Healthcare providers in the developed world spend $40 billion per annum on wound management. That is huge and is set to rise.
Until now, the conventional approach to wound monitoring, which involves using photographs to assess how the wound is healing over time, has been manually intensive and difficult to quantify.
Having recognised that its imaging solutions could provide a breakthrough in this specialist field of wound care, Eykona Technologies approached electronic product designers Triteq to help them develop an entirely new 3D imaging system. The system would use a 3D camera and imaging software to record, layer and manipulate wound images.
– The system would have three main components: a proprietary 3D camera, a PC software package, and a small optical target, which has to be placed next to the wound during image capture
– The 3D camera needed to be a hand-held unit in order for it to be easily deployed in routine clinical practice
– It also had to be designed for optimum cleanliness so consideration had to be given to the texture and robustness of the materials used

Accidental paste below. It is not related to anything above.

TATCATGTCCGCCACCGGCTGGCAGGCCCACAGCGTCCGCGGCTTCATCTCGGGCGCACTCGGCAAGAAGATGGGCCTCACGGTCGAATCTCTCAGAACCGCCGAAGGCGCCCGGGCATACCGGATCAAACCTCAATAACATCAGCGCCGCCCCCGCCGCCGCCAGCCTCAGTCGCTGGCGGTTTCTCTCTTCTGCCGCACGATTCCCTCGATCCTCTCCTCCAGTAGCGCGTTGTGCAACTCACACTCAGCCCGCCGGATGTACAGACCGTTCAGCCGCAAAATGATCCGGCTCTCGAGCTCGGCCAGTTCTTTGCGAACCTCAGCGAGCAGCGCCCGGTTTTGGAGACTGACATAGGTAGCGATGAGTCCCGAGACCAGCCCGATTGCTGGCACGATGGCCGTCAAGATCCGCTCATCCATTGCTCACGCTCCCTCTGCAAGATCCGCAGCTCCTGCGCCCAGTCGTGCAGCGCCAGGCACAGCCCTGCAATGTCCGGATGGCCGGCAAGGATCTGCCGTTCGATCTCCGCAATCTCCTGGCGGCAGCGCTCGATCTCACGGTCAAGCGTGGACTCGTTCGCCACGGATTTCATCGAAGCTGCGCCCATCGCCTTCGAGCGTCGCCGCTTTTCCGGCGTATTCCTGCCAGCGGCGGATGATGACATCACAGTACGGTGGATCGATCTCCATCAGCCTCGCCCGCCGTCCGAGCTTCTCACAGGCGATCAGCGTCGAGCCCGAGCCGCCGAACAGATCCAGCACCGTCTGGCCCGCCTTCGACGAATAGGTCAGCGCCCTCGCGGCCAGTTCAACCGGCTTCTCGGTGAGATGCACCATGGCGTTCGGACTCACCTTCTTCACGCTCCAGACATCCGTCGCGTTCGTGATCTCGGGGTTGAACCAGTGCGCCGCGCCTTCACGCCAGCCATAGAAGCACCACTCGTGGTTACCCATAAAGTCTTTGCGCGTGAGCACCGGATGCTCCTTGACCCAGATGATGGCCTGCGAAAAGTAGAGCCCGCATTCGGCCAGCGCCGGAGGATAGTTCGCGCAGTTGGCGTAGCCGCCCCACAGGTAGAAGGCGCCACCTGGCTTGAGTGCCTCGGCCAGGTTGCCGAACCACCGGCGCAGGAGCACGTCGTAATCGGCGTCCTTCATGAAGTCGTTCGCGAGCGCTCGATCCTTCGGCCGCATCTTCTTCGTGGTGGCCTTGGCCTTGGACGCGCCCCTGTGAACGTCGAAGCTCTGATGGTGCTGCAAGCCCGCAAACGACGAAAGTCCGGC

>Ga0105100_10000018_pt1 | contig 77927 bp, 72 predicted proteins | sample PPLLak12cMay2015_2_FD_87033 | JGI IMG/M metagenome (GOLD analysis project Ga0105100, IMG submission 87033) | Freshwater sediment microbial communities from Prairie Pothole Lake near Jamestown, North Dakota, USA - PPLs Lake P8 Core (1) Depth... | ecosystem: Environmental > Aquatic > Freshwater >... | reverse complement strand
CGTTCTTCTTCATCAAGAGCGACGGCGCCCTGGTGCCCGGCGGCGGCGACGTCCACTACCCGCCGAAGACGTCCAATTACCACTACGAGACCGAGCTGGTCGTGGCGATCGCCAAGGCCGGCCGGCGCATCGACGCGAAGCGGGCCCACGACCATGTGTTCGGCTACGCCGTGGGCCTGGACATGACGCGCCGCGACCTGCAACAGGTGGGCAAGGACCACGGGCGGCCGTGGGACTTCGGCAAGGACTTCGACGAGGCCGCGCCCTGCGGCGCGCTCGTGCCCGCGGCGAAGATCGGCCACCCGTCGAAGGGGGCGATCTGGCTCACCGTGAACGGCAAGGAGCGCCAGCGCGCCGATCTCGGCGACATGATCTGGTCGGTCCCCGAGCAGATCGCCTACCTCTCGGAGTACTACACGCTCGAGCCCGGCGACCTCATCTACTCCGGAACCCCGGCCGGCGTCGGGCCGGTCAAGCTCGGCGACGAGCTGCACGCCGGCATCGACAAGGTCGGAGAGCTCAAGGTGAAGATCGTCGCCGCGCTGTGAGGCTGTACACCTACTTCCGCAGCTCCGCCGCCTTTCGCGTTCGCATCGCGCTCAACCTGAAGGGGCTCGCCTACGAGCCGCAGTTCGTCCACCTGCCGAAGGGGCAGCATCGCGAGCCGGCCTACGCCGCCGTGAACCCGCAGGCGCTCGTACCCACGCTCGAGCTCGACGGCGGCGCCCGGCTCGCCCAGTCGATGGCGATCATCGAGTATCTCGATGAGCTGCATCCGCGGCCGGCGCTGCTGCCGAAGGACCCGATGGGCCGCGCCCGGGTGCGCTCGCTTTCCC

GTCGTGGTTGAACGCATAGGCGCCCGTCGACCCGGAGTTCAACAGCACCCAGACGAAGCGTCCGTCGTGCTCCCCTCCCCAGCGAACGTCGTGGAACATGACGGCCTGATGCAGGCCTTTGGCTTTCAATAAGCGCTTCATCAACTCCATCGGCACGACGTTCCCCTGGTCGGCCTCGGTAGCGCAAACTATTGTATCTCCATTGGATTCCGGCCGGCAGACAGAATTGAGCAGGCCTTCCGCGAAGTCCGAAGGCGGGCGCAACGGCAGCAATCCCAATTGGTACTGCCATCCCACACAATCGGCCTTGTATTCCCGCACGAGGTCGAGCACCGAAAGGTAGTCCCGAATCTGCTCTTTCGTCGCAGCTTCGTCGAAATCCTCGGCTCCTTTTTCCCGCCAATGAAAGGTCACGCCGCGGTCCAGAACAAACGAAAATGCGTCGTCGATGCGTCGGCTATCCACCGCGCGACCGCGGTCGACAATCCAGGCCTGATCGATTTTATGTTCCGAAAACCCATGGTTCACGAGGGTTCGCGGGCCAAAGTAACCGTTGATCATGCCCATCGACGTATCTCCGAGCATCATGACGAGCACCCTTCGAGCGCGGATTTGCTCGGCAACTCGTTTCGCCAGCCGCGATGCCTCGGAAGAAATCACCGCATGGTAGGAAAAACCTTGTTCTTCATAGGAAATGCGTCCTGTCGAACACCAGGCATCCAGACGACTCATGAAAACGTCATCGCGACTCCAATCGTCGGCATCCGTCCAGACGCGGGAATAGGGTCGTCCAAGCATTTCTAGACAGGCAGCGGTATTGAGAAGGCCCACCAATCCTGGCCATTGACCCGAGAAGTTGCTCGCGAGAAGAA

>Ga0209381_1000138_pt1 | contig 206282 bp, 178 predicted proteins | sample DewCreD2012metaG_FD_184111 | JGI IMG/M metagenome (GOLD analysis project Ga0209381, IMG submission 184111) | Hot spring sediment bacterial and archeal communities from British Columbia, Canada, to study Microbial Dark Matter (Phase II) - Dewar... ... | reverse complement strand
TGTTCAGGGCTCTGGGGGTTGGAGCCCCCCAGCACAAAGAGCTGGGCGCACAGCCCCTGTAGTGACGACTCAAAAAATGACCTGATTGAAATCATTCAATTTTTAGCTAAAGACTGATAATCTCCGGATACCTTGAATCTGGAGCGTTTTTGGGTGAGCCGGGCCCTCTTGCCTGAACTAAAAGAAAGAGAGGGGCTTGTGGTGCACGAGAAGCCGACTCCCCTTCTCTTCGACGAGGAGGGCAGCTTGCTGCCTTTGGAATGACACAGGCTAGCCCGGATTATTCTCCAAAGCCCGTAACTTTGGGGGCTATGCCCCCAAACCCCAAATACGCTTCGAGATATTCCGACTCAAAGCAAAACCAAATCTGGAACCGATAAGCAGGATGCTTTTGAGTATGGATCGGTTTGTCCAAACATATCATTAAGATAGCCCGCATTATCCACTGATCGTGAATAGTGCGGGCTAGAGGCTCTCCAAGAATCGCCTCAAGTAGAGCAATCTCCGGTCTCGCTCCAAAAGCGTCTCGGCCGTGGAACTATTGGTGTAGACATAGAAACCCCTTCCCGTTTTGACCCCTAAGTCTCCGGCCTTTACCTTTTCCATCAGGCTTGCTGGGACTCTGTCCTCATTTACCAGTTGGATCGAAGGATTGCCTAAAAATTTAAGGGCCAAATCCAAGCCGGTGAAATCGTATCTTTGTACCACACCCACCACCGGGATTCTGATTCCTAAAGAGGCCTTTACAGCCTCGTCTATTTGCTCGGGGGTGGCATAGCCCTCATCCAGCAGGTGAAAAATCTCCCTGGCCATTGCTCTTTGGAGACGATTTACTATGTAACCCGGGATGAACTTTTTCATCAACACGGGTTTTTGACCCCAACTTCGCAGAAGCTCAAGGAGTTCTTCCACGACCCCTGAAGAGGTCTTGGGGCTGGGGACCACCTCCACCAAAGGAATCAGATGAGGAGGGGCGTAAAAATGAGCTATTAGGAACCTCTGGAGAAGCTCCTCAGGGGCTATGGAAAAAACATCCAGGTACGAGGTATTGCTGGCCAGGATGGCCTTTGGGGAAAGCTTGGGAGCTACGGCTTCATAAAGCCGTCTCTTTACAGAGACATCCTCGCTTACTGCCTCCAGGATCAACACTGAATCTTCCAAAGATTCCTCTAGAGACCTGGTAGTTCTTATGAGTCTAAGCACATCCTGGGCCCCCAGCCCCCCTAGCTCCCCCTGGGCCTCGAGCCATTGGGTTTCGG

– Important parts to the development process included the mechanical design and housing. Sensors needed to be mounted in a rigid location within the device and lenses had to be held precisely, in relation to each other, to provide image stability
– This was achieved by keeping the enclosure aesthetics but by maintaining an internal mechanical platform
– Another design consideration was shock resistance, to prevent the unit being damaged or the lenses being put out of alignment. External protection features on the enclosure solved this problem and the internal chassis was extended to provide additional shock protection
– Initial prototype cases were a combination of SLA, hand machined components and bought in OEM parts. Circuit boards, optical assemblies and wiring were hand assembled in Triteq’s prototyping department
– Pre-production prototype systems comprising hardware and software are currently being used in clinical evaluations at key diabetic centres in the UK. Clinical evaluations in the US are imminent
– So far feedback has been favourable as it allows clinicians to see wound images that are entirely representative of the wound itself. They can manipulate those images and extract metrics to provide key indicators on healing, whilst quantifying size and tissue type within the wound bed. It also has interesting implications for remote/telehealth capabilities
– Eykona will be moving the product into commercial development in 2012